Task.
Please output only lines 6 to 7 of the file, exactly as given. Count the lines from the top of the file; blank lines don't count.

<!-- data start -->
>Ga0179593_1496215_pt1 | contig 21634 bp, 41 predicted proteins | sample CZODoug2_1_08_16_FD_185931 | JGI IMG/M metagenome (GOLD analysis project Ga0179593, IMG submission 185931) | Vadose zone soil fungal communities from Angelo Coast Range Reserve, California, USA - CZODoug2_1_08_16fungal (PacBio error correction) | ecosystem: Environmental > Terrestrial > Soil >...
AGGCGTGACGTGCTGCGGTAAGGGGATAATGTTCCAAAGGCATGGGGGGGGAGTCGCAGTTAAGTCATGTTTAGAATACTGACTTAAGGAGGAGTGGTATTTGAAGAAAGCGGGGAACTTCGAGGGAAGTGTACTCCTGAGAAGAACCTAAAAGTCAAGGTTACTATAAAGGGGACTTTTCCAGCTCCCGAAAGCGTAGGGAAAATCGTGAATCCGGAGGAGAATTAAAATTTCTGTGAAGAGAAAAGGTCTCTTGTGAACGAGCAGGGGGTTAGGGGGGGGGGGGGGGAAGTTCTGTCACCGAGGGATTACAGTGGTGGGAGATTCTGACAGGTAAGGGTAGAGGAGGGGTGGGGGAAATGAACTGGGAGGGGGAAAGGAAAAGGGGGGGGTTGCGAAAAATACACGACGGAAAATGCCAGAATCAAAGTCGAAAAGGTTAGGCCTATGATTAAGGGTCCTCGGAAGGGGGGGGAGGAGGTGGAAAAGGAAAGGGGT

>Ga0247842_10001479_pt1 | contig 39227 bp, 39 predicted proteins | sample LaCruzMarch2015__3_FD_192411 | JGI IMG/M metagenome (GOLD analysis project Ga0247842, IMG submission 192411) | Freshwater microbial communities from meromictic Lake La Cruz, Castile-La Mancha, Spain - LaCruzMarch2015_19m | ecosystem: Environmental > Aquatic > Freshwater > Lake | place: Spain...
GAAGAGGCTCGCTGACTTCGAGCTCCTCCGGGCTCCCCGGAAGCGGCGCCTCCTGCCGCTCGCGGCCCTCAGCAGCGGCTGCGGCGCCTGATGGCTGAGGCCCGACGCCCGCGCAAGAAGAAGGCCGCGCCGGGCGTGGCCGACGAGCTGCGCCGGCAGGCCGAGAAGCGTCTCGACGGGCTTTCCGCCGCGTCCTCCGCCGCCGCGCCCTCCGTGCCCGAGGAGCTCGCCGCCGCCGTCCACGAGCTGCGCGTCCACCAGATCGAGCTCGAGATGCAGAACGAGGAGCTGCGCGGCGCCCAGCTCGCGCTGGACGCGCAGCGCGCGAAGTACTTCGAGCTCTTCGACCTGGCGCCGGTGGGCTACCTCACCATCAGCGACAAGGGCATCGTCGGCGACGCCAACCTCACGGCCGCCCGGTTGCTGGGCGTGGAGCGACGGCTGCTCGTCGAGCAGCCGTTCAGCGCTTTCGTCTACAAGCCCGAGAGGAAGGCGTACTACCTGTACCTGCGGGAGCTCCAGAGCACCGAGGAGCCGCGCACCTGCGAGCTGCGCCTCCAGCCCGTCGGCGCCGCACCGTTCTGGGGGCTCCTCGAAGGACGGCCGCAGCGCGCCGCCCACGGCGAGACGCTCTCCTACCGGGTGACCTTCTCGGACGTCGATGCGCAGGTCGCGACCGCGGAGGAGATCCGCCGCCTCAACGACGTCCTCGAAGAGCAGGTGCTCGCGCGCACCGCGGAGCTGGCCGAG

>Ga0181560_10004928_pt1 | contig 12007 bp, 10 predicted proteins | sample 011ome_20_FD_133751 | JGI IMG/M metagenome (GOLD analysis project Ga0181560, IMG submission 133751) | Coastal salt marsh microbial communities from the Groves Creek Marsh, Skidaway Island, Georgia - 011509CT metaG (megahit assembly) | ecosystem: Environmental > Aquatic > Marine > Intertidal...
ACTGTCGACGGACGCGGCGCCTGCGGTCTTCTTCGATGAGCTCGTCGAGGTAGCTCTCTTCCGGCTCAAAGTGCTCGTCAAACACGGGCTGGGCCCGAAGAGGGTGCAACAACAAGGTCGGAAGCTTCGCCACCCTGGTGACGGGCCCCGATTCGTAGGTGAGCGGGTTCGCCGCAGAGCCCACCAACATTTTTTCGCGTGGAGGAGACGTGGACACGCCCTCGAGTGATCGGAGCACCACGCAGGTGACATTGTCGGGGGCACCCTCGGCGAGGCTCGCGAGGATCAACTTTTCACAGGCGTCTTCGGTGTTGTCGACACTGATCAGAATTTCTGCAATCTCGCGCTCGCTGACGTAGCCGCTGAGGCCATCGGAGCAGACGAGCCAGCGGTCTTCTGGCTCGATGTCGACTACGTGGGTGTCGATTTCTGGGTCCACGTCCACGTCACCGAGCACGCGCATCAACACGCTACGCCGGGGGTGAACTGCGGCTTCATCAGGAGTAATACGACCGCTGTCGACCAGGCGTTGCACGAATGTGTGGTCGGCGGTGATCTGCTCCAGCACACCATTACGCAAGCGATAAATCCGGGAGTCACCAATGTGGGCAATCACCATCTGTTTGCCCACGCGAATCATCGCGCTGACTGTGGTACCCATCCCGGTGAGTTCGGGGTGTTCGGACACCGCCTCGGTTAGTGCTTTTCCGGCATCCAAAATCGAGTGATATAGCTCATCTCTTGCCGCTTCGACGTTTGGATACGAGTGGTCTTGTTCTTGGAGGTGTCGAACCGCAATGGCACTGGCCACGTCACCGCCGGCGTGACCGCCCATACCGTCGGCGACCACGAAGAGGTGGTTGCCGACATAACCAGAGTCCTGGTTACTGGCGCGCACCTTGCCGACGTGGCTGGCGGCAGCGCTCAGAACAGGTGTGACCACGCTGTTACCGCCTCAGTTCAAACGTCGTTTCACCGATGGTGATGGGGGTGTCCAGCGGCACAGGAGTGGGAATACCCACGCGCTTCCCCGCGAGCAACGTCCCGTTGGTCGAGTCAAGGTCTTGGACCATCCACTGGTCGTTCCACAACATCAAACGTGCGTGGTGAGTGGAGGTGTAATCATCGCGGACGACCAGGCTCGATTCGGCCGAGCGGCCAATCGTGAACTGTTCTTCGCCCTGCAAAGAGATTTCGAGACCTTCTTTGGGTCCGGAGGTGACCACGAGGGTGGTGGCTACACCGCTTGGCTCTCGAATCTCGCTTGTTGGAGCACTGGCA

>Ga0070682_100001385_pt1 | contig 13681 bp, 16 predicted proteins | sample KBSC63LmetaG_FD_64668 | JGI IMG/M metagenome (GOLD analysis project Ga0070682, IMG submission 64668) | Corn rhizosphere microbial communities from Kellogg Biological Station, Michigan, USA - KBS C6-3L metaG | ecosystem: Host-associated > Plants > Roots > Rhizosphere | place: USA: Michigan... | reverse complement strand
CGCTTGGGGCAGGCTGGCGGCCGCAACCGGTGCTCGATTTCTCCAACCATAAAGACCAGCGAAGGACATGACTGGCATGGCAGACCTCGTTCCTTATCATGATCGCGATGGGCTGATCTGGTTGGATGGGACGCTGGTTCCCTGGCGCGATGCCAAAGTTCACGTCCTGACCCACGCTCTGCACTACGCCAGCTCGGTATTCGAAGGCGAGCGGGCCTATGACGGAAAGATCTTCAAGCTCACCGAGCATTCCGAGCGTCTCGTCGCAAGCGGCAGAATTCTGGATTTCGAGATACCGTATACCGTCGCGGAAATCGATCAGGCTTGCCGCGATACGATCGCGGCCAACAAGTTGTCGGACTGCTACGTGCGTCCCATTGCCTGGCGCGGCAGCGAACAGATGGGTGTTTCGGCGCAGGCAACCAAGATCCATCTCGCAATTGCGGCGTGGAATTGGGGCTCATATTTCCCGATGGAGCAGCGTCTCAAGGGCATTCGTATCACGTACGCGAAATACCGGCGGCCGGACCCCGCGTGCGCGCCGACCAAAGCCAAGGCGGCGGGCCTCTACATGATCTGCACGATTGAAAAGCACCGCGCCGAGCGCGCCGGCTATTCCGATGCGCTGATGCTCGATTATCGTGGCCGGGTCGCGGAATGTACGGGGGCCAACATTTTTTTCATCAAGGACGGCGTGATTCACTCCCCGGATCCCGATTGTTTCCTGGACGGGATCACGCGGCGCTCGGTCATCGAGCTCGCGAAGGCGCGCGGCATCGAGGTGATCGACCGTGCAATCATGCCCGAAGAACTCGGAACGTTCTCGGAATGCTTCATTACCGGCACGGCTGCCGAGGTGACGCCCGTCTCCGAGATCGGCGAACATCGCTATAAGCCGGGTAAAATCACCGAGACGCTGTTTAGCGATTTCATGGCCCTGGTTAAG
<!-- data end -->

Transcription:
ACTGTCGACGGACGCGGCGCCTGCGGTCTTCTTCGATGAGCTCGTCGAGGTAGCTCTCTTCCGGCTCAAAGTGCTCGTCAAACACGGGCTGGGCCCGAAGAGGGTGCAACAACAAGGTCGGAAGCTTCGCCACCCTGGTGACGGGCCCCGATTCGTAGGTGAGCGGGTTCGCCGCAGAGCCCACCAACATTTTTTCGCGTGGAGGAGACGTGGACACGCCCTCGAGTGATCGGAGCACCACGCAGGTGACATTGTCGGGGGCACCCTCGGCGAGGCTCGCGAGGATCAACTTTTCACAGGCGTCTTCGGTGTTGTCGACACTGATCAGAATTTCTGCAATCTCGCGCTCGCTGACGTAGCCGCTGAGGCCATCGGAGCAGACGAGCCAGCGGTCTTCTGGCTCGATGTCGACTACGTGGGTGTCGATTTCTGGGTCCACGTCCACGTCACCGAGCACGCGCATCAACACGCTACGCCGGGGGTGAACTGCGGCTTCATCAGGAGTAATACGACCGCTGTCGACCAGGCGTTGCACGAATGTGTGGTCGGCGGTGATCTGCTCCAGCACACCATTACGCAAGCGATAAATCCGGGAGTCACCAATGTGGGCAATCACCATCTGTTTGCCCACGCGAATCATCGCGCTGACTGTGGTACCCATCCCGGTGAGTTCGGGGTGTTCGGACACCGCCTCGGTTAGTGCTTTTCCGGCATCCAAAATCGAGTGATATAGCTCATCTCTTGCCGCTTCGACGTTTGGATACGAGTGGTCTTGTTCTTGGAGGTGTCGAACCGCAATGGCACTGGCCACGTCACCGCCGGCGTGACCGCCCATACCGTCGGCGACCACGAAGAGGTGGTTGCCGACATAACCAGAGTCCTGGTTACTGGCGCGCACCTTGCCGACGTGGCTGGCGGCAGCGCTCAGAACAGGTGTGACCACGCTGTTACCGCCTCAGTTCAAACGTCGTTTCACCGATGGTGATGGGGGTGTCCAGCGGCACAGGAGTGGGAATACCCACGCGCTTCCCCGCGAGCAACGTCCCGTTGGTCGAGTCAAGGTCTTGGACCATCCACTGGTCGTTCCACAACATCAAACGTGCGTGGTGAGTGGAGGTGTAATCATCGCGGACGACCAGGCTCGATTCGGCCGAGCGGCCAATCGTGAACTGTTCTTCGCCCTGCAAAGAGATTTCGAGACCTTCTTTGGGTCCGGAGGTGACCACGAGGGTGGTGGCTACACCGCTTGGCTCTCGAATCTCGCTTGTTGGAGCACTGGCA

>Ga0070682_100001385_pt1 | contig 13681 bp, 16 predicted proteins | sample KBSC63LmetaG_FD_64668 | JGI IMG/M metagenome (GOLD analysis project Ga0070682, IMG submission 64668) | Corn rhizosphere microbial communities from Kellogg Biological Station, Michigan, USA - KBS C6-3L metaG | ecosystem: Host-associated > Plants > Roots > Rhizosphere | place: USA: Michigan... | reverse complement strand